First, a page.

Bishop Baker’s Letter

on Anniversary of Humanae Vitae:

July 25, 2008
Feast of Saint James the Apostle

Dear Brothers and Sisters in Christ,

Forty years ago today, His Holiness Pope Paul VI released the Encyclical Humanae Vitae, “Of Human Life.” The Holy Father began the reflections in that text by stating that the matters discussed in that important and prophetic text dealt with “matters intimately connected with the life and happiness of human beings” (Humanae Vitae 1). On the occasion of the fortieth anniversary of this encyclical, I would like to call to mind the importance of the Church’s teaching reflected in Humanae Vitae for the present day. It is my hope that pastors and catechists will make the church’s teaching on the transmission of life better known and better understood.

A Study Guide to Humanae Vitae, Of Human Life has just been published this year by “Priests for Life” and carries my Imprimatur. It is available in Birmingham from Alpha Church Supply. This small book would be an excellent tool for study of Humanae Vitae for clergy and laity involved in working with families, couples preparing for the Sacrament of Matrimony, and Catholic students—all of whom face the real issues of life that Humanae Vitae deals with.

I would also encourage pastors to make available material on the Church’s teaching on human sexuality and contraception to their parishioners. This can be done by using space in the Sunday bulletin to explain the Church’s teaching on these issues, (perhaps giving references to Humanae Vitae during this anniversary year or by placing materials at the entrances of your parish church for parishioners to have access to as needed). I am enclosing one example: a pamphlet written by Dr. Janet Smith entitled Sex and Contraception, which is available from Our Sunday Visitor Publishing.

I wish to also encourage all of you to reflect on how welcoming you are as a parish to those with young children. In our society, children are often looked at as unwelcomed intruders—something that no doubt is an outgrowth of the contraceptive mentality that imbues our culture. We are called to be light and leaven to our culture. Let us never tire of renewing our commitment to foster a culture of life.

Finally, I would like to share a message from paragraph 17 of Humanae Vitae:

Responsible men can become more deeply convinced of the truth of the doctrine laid down by the Church on this issue if they reflect on the consequences of methods and plans for artificial birth control. Let them first consider how easily this course of action could open wide the way for marital infidelity and a general lowering of moral standards. Not much experience is needed to be fully aware of human weakness and to understand that human beings—and especially the young, who are so exposed to temptation—need incentives to keep the moral law, and it is an evil thing to make it easy for them to break that law. Another effect that gives cause for alarm is that a man who grows accustomed to the use of contraceptive methods may forget the reverence due to a woman, and, disregarding her physical and emotional equilibrium, reduce her to being a mere instrument for the satisfaction of his own desires, no longer considering her as his partner whom he should surround with care and affection.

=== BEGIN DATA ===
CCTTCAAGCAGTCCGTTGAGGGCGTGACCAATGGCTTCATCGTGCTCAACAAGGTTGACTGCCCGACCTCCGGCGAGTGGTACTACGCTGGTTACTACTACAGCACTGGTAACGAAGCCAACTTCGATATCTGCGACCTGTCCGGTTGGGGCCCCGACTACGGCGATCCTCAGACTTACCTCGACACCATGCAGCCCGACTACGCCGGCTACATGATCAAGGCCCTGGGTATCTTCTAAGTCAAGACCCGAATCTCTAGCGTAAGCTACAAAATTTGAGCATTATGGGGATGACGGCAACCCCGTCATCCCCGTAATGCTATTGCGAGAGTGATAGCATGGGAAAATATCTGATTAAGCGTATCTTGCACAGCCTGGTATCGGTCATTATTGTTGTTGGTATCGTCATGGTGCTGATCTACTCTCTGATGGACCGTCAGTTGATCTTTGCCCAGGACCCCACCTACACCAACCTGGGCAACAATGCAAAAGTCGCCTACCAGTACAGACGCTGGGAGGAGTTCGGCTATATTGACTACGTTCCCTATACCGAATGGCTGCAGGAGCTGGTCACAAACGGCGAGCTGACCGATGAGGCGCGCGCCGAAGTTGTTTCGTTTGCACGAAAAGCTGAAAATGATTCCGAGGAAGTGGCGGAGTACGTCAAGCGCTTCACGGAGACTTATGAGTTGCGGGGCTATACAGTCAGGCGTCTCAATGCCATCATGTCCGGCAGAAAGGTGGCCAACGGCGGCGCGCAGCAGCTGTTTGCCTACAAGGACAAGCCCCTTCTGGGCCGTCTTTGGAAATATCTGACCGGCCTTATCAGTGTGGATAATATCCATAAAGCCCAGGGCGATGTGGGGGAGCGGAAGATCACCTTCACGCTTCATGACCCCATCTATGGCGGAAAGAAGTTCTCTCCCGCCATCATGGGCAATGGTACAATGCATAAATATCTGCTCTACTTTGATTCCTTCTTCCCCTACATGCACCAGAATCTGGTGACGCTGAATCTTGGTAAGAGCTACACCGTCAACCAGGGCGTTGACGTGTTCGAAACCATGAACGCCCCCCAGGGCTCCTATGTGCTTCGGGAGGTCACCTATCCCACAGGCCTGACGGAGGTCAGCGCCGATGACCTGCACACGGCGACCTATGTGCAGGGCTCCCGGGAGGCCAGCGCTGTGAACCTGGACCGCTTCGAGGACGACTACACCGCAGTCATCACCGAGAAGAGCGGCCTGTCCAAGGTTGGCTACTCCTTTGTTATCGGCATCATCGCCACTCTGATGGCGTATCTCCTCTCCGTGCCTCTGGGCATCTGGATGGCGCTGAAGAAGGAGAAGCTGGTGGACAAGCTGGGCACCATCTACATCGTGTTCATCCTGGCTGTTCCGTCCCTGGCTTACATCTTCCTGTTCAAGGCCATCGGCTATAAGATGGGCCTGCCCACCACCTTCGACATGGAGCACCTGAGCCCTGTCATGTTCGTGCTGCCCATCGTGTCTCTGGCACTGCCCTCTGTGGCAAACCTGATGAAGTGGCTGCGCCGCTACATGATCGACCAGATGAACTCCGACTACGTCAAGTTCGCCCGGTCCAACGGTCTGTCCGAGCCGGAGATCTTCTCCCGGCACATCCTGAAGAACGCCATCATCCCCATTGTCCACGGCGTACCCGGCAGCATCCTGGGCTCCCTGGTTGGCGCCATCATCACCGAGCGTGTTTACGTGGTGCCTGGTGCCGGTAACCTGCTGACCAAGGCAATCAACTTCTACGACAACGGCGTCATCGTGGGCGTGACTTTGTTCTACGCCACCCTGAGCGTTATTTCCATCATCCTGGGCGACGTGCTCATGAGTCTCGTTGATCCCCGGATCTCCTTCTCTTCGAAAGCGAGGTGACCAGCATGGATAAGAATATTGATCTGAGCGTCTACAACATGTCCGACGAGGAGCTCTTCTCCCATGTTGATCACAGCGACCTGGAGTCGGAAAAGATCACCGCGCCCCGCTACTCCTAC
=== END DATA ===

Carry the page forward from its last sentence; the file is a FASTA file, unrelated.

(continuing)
Finally, careful consideration should be given to the danger of this power passing into the hands of those public authorities who care little for the precepts of the moral law. Who will blame a government which in its attempt to resolve the problems affecting an entire country resorts to the same measures as are regarded as lawful by married people in the solution of a particular family difficulty? Who will prevent public authorities from favoring those contraceptive methods which they consider more effective? Should they regard this as necessary, they may even impose their use on everyone. It could well happen, therefore, that when people, either individually or in family or social life, experience the inherent difficulties of the divine law and are determined to avoid them, they may give into the hands of public authorities the power to intervene in the most personal and intimate responsibility of husband and wife (Humanae Vitae 17).

It is easy to see how the concerns of the Holy Father, Pope Paul VI, forty years ago today, have sadly been realized. I pray that you will make every effort on this anniversary of Humanae Vitae to work toward the reversal of these negative moral trends in our society by bringing the light of the Gospel to what Pope John Paul II characterized as a “culture of death.”

Sincerely yours in Christ,

Most Reverend Robert J. Baker
Bishop of Birmingham in Alabama

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